We have no idea how likely it is that such entities could emerge, but consider this. Charles Lineweaver’s work at Australian National University shows that the average Earth-like planet in the galaxy is on the order of 1.8 billion years older than Earth. The Serbian astronomer and writer Milan Ćirković has made the further point that this 1.8 billion year head-start is only an average. There must be planets considerably more than 1.8 billion years older than ours, and that makes for quite a few millennia for intelligence to develop and technologies to flourish.

Our first encounter with another civilization, then, is almost certainly going to be with one far older than our own. What, then, might we find one day in our astronomical data? I’ve quoted Vidal on this in the past and want to cite the same passage from The Beginning and the End today:

We need not be overcautious in our astrobiological speculations. Quite the contrary, we must push them to their extreme limits if we want to glimpse what such advanced civilizations could look like. Naturally, such an ambitious search should be balanced with considered conclusions. Furthermore, given our total ignorance of such civilizations, it remains wise to encourage and maintain a wide variety of search strategies. A commitment to observation, to the scientific method, and to the most general scientific theories remains our best touchstone.

The specific speculation Vidal tantalized the crowd with at Montreal is one he calls the ‘spider stellar engine,’ about which a quick word. Two types of ‘spider engines’ get his attention, the ‘redback’ and the ‘black widow.’ I assume Vidal is not necessarily an arachnophile, but rather a man aware of the current astrophysical jargon about extreme objects and pulsar binaries in particular. A redback refers to a rapidly rotating neutron star in tight orbit around a star massing up to 0.6 solar masses. A black widow has a much smaller companion star, and the term spider simply refers to the fact that the pulsar’s gravity draws material away from the larger star.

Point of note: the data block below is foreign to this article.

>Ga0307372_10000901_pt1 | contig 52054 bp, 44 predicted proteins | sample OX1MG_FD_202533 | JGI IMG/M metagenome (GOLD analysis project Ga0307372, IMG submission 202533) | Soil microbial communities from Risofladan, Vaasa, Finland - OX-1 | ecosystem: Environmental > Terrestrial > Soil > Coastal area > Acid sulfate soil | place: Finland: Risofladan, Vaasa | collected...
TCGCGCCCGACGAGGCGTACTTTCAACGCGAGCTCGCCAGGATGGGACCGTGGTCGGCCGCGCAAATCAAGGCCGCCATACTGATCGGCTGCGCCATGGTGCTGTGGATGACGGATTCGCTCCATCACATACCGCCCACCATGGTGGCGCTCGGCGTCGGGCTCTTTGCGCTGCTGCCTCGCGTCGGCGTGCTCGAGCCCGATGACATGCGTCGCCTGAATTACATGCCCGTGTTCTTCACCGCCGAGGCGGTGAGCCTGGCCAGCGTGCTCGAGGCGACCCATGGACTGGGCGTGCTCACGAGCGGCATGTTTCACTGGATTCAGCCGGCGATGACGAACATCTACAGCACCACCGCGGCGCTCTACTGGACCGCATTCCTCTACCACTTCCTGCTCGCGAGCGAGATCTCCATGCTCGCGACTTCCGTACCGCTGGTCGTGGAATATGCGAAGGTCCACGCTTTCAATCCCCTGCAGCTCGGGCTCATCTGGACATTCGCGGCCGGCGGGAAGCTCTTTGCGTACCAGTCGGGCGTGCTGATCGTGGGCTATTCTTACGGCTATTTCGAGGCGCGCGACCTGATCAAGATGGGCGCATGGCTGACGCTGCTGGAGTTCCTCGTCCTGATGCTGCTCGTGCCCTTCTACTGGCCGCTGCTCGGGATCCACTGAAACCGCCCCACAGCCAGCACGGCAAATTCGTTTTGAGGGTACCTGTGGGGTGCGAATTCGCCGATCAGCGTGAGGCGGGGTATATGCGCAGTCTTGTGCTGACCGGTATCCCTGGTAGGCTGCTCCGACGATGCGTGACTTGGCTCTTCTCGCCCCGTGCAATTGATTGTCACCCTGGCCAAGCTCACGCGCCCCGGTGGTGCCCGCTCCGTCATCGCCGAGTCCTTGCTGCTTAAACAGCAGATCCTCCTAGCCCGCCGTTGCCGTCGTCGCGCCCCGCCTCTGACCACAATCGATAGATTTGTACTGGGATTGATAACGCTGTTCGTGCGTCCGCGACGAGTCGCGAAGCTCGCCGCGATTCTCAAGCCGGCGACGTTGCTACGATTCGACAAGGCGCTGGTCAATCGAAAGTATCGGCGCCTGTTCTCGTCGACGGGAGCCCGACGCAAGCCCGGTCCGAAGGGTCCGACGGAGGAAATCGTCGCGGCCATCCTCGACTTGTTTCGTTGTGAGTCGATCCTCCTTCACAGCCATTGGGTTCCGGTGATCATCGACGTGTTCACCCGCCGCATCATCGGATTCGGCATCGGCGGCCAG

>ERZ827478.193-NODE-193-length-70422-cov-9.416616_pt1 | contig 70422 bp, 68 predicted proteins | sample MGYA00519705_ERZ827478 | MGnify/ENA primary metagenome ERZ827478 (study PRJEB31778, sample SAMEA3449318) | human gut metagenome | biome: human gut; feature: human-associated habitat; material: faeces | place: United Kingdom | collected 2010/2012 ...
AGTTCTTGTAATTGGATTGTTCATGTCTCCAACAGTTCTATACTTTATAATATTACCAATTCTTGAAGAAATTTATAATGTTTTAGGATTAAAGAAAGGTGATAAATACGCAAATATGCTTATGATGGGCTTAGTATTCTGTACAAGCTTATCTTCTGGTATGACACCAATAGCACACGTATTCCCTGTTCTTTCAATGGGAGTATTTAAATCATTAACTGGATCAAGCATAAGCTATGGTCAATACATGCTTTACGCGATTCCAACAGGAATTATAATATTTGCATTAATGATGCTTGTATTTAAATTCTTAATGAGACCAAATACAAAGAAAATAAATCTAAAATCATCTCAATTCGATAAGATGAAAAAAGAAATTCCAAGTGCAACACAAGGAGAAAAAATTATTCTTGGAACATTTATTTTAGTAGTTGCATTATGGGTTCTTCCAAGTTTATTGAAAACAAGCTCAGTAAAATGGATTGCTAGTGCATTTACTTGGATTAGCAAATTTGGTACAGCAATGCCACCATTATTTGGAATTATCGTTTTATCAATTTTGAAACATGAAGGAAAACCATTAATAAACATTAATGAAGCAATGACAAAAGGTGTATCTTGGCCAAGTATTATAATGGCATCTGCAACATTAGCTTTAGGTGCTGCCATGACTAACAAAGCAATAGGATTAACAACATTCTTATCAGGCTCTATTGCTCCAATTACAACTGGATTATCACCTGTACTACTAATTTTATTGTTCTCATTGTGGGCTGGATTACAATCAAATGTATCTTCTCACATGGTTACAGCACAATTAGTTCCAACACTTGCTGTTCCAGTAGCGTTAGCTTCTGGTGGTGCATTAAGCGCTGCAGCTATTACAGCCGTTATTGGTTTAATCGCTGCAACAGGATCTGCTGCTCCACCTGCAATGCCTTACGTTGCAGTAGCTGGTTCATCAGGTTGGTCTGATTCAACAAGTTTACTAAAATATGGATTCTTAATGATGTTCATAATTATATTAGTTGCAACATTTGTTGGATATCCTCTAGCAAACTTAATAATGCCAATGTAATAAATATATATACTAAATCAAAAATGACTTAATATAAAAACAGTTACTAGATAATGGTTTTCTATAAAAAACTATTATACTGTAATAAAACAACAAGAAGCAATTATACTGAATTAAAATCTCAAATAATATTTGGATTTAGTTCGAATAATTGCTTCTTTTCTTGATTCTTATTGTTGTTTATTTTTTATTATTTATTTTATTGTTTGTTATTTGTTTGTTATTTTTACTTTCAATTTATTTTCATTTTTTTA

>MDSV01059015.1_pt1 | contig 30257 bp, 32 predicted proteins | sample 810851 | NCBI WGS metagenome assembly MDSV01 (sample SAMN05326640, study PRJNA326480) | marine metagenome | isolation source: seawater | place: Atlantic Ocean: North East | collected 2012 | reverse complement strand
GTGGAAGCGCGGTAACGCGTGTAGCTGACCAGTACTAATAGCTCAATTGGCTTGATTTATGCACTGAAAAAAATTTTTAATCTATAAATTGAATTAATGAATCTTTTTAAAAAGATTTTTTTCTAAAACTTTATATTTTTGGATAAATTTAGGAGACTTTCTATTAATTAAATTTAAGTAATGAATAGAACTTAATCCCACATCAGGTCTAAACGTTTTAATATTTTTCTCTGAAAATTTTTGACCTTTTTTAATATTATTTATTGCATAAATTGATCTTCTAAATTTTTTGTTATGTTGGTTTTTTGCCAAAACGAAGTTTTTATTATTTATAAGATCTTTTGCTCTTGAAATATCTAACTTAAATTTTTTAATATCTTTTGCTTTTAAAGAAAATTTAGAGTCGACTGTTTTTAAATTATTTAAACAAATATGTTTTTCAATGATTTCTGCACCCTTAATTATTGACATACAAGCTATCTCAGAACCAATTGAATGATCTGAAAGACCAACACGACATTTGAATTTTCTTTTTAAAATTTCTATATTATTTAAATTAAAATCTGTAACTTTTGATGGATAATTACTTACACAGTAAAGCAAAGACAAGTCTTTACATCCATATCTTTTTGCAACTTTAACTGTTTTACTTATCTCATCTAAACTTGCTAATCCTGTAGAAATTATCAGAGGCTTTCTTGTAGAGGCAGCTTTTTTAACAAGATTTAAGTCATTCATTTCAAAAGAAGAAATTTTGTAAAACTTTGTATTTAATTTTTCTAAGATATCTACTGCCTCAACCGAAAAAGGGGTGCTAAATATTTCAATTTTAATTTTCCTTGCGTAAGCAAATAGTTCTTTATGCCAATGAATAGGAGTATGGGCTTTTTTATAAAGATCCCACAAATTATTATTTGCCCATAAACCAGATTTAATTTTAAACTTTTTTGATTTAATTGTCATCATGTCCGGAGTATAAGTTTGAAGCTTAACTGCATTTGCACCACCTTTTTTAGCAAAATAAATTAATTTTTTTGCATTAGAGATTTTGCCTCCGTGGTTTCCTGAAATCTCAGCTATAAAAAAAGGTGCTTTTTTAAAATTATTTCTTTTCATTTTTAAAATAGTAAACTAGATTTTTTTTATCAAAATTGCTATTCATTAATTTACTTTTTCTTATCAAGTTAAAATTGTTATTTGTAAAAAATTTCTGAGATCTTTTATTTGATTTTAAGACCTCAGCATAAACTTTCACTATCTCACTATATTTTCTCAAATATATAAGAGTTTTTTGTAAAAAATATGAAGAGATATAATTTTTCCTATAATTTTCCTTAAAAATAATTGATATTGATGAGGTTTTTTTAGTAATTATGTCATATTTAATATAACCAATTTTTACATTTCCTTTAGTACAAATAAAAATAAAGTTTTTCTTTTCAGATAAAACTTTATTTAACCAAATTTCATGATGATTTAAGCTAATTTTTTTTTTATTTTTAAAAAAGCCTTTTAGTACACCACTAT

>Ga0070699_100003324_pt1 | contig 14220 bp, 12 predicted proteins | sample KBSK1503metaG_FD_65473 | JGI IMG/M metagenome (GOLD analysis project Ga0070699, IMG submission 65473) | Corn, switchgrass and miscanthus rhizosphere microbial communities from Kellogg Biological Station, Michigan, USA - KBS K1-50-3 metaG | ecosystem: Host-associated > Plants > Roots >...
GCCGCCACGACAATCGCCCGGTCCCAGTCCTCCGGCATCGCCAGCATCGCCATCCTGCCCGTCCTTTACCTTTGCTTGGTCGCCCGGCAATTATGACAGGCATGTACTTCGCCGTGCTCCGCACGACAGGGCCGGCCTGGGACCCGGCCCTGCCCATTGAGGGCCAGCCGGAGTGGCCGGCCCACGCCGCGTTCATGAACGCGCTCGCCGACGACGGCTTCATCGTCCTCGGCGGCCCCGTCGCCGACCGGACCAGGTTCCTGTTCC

The larger star in such systems can be, spider-like, completely consumed, a useful marker as we study effects such as accretion disks and mass transfer between the two objects. Here is the energy gradient we are looking for in the question of a basic life definition, one that can be exploited by any beings that want to take advantage of it. A long-lived Kardashev II civilization, having feasted on the host star for its energies, could use what is left of the dwindling star at the end of its life to move to another host. The question for astronomers as well as philosophers is whether such a system would throw an observational signal that is detectable, and the question at this point remains unanswered.

Image; An illustrated view of a black widow pulsar and its stellar companion. The pulsar’s gamma-ray emissions (magenta) strongly heat the facing side of the star (orange). The pulsar is gradually evaporating its partner. ZTF J1406+1222, has the shortest orbital period yet identified, with the pulsar and companion star circling each other every 62 minutes. Credit: NASA Goddard Space Flight Center/Cruz deWilde.

We do have some interesting systems to watch, however. Vidal cites the pulsar PSR B1957+20 as having pulsations between host star and pulsar that match the orbital period, but notes that of course there are other ways of explaining this effect. We may want to include this particular signature as an item to look for in our pulsar work related to SETI, however. Meanwhile, the question of stellar propulsion (I think also of the ‘Shkadov thruster,’ another type of hypothesized stellar engine), explored by Vidal in his Montreal talk, yields precedence to the broader question with which we began. Are our perspectives sufficient to look for the kind of astronomical signatures that might be pointing toward forms of life almost unimaginably beyond our own?